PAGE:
Fintech Betterment announced yesterday it was becoming more like a bank. The Robo-advisor with more than $15 billion under management revealed “Betterment Everyday”. The new service offered FDIC-insured checking and savings accounts minus all of the typical fees that traditional banks tend to slap on. Additionally, Betterment offered an introductory savings rate of 2.69% APY – topping most all banks and other Fintechs.
Today, according to a report by CNBC, Betterment has received multiple questions from regulators regarding the bank-like offerings.
“Regulators have asked online wealth advisor Betterment to clarify some details surrounding its new checking and savings accounts just hours after they were launched, ” reported the news outlet.
A similar scenario knee-capped Robinhood last year.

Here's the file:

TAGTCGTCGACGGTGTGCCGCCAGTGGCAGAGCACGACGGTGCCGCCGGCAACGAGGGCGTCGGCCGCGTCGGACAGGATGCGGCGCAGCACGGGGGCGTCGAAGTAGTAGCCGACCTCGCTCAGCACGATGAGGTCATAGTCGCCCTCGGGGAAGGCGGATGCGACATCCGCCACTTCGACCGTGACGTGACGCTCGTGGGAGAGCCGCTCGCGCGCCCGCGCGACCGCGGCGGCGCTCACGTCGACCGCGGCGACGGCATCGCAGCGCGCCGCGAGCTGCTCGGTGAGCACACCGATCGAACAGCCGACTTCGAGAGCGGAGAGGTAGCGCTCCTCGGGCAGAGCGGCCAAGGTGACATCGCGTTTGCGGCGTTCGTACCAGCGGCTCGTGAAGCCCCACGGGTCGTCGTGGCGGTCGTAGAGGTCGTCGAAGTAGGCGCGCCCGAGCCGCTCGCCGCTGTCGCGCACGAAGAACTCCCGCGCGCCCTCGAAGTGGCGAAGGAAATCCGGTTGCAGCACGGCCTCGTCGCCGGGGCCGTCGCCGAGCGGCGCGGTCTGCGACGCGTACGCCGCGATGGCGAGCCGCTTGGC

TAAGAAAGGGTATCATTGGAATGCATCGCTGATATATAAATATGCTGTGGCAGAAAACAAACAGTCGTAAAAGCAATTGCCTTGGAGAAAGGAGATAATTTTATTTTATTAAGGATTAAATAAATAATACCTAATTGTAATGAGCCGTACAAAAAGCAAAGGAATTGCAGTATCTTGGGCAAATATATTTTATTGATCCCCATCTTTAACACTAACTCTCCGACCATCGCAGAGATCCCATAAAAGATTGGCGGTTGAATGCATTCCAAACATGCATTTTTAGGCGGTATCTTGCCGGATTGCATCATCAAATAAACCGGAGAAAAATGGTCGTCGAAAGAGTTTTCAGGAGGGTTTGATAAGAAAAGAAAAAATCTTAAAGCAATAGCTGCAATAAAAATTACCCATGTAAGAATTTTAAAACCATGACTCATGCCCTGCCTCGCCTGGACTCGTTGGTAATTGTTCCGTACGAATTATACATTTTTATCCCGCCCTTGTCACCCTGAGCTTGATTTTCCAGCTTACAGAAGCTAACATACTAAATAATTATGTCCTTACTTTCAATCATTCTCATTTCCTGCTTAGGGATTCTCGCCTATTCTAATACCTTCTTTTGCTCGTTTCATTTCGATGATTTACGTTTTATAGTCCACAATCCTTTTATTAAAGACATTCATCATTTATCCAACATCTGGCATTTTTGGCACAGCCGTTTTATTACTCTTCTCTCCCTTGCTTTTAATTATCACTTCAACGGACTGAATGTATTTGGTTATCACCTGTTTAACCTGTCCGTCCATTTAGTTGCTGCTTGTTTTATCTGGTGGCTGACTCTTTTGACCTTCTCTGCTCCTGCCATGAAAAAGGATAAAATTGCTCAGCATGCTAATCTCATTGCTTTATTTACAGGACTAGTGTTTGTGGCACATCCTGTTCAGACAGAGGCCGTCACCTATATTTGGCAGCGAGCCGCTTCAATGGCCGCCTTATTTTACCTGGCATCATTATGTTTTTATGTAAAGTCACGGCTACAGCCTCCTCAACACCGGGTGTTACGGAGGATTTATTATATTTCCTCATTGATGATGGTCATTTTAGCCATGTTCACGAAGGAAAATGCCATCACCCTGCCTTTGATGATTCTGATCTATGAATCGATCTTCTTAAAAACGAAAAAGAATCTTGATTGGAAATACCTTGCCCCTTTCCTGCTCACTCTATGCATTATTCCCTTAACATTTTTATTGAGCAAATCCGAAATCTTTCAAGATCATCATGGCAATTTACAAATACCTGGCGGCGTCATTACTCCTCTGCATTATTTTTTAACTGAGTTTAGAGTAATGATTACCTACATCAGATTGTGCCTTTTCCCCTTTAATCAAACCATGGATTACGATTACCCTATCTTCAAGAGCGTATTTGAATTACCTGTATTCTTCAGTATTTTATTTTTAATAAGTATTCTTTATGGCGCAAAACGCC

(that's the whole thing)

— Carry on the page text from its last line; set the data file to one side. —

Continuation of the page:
In late 2018, Robinhood announced new checking and savings accounts that would pay customers 3% interest. Robinhood stated that these accounts would be insured by the Securities Investor Protection Corporation (SIPC). Robinhood soon found itself backpedaling on the announcement and pulled the offerings, as government officials called into question the ability of Robinhood to leverage SIPC.
Much Ado About Competition
While traditional banks may do a poor job of servicing their customers, while nickel and diming them every chance they get, one area of banking where old finance excels is at lobbying. Most likely, a big bank or two prodded certain regulators to query Betterment about their bank-like service which is provided by partnering with a company that already has a bank license. Big banks are fearful of the looming competition.
Regardless of what happens to Betterment’s savings and checking service, the die has been cast. Digital banks, or Fintechs providing bank-like offerings, are the future. It is just a matter of time.